6. By now the edges will have started to go brown a bit, so carefully lift the edge, slide the spatula under and turn the crepe over.
  7. Let fry on the second side for 10 - 15 seconds, then remove onto a large plate. If the pan looks dry, brush with a little oil again, stir through the batter and repeat the procedure with the next crepe.

As it turned out, in my "greed", I'd picked a crepe making tool that was a bit too large for my frying pan, so I couldn't use it and had to swirl to spread the batter. Still the crepes turned out reasonably thin and delicate, no toughness anywhere and I only tore a couple as I rushed to insert the spatula under them for the turning.

Sadly I can't remember my thoughts last year when I made the first recipe now, but this second one was good and easy. I will try to make them with butter next time, I think that will add a richer flavour. I'll see if I can find a smaller crepe making tool, so I can get the crepes really nice and thin.

I have no comment from Lundulph, but he happily put away 5 of the crepes, two savoury ones, with lovely Hungarian salami and baked beans, and for dessert, two with marshmallow fluff, milk chocolate crumbs and desiccated coconut and one with fig jam. I had two, though I probably should have stopped after the first one, it was surprisingly filling. The remaining seven crepes are now folded and frozen.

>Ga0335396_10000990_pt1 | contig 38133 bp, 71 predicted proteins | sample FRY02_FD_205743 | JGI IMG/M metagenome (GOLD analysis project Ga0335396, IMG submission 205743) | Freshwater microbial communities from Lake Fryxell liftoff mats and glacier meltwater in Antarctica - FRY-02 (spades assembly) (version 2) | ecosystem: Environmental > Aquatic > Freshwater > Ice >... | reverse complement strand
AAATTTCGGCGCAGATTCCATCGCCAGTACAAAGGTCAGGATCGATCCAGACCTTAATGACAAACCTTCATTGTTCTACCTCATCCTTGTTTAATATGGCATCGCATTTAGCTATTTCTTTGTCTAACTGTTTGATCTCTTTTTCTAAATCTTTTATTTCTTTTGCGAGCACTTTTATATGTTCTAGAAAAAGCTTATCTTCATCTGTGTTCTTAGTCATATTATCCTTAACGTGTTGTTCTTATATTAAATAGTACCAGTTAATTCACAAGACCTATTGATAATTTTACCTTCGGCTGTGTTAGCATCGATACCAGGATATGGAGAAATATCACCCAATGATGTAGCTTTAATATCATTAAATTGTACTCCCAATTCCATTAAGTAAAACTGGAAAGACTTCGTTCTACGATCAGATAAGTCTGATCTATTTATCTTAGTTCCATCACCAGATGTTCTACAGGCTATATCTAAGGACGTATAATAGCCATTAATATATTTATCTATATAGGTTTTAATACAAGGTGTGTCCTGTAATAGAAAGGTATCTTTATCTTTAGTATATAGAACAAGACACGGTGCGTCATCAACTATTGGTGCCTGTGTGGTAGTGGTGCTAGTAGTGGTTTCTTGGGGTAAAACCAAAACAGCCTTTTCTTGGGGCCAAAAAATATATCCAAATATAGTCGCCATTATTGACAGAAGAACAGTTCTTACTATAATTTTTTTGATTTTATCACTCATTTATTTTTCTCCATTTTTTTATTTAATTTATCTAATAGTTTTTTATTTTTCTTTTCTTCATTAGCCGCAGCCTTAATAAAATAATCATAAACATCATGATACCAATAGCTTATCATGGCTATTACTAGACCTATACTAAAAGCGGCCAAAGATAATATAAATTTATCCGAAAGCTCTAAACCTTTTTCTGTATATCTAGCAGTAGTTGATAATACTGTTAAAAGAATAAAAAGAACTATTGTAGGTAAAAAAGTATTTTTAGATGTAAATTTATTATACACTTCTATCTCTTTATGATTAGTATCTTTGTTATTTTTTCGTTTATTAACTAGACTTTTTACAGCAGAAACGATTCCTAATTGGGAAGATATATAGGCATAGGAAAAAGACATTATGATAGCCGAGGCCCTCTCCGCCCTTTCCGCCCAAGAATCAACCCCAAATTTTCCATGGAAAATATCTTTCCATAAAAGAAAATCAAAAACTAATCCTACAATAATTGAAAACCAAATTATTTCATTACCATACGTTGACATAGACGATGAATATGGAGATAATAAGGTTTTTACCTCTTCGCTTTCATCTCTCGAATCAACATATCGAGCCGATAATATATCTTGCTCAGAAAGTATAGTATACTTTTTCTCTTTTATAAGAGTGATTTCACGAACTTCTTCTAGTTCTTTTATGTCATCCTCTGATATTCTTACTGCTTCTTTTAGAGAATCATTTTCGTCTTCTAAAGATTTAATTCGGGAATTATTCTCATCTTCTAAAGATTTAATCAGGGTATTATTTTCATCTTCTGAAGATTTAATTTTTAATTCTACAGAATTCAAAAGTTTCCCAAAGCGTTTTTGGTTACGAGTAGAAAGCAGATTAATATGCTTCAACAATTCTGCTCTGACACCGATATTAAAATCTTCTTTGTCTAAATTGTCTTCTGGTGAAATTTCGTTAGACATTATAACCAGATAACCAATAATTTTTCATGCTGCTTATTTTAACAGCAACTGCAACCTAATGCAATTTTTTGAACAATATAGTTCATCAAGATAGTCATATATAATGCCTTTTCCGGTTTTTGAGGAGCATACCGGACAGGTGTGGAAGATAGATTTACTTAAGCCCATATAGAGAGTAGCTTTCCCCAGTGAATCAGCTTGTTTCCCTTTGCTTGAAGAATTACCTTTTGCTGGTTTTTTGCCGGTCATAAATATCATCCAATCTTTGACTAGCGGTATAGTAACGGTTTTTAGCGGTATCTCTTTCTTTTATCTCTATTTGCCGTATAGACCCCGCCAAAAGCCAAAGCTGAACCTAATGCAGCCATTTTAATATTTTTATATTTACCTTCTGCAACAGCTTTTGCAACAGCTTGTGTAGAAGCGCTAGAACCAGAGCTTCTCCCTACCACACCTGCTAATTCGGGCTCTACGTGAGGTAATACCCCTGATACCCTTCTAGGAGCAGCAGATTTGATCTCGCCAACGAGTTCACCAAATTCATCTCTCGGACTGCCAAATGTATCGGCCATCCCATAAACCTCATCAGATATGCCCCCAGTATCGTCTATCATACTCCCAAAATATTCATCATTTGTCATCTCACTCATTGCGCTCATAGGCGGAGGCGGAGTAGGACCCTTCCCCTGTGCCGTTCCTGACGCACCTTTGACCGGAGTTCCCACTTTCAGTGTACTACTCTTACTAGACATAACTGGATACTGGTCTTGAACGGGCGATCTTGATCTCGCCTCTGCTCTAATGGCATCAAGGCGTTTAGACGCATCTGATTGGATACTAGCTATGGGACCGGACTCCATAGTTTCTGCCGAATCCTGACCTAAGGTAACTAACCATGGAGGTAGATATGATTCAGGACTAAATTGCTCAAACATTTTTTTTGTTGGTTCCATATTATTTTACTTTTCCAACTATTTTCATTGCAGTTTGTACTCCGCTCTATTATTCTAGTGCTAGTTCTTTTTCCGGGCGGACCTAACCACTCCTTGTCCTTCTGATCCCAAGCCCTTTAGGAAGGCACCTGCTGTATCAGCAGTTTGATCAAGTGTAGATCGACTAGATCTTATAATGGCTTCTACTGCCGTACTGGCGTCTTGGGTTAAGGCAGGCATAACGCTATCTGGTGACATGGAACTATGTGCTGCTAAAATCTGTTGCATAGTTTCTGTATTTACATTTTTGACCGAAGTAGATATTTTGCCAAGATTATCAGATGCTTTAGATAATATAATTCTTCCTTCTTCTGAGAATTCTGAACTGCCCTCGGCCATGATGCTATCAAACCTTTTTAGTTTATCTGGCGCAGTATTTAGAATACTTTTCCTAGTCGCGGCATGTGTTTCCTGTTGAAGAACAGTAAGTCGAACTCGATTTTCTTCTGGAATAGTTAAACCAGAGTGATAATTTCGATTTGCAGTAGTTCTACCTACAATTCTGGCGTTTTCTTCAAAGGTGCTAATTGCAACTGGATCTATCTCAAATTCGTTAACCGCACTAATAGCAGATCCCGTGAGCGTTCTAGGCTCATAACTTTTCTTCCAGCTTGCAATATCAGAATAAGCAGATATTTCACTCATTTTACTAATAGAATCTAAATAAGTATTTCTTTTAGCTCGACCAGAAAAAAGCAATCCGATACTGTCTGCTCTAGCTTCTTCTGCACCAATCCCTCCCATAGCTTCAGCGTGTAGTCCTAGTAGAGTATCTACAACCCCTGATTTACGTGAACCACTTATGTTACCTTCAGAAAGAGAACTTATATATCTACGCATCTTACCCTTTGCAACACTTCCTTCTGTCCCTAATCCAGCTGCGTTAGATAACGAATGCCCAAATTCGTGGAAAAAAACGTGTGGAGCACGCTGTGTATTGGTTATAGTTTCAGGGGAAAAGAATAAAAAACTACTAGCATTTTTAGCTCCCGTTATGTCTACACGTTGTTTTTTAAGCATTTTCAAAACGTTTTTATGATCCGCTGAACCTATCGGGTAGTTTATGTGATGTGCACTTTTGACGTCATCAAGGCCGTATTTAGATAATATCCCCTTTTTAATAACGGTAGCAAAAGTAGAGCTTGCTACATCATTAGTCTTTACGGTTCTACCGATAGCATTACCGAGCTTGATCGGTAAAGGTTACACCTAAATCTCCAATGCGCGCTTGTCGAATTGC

What I can say is that the batter turned out so thin, I was worried it wouldn't work at all, but it did!

16 February 2019

Coffee Masala Cake once again

It's time for Brother-in-Law Roger's birthday once more and I was asked to make a cake.

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I had originally planed to bake one for my younger niece Falbala, but she put in a killer shift at her work place on her birthday and spent most of the next day sleeping, so I didn't. I'd planned a really elaborate cake for her, and I'll have to make it at some point. But as I had to make a cake for Roger, I decided to try and stick to the same theme as Falbala's cake, just simplify it, since I had to make it during the working week.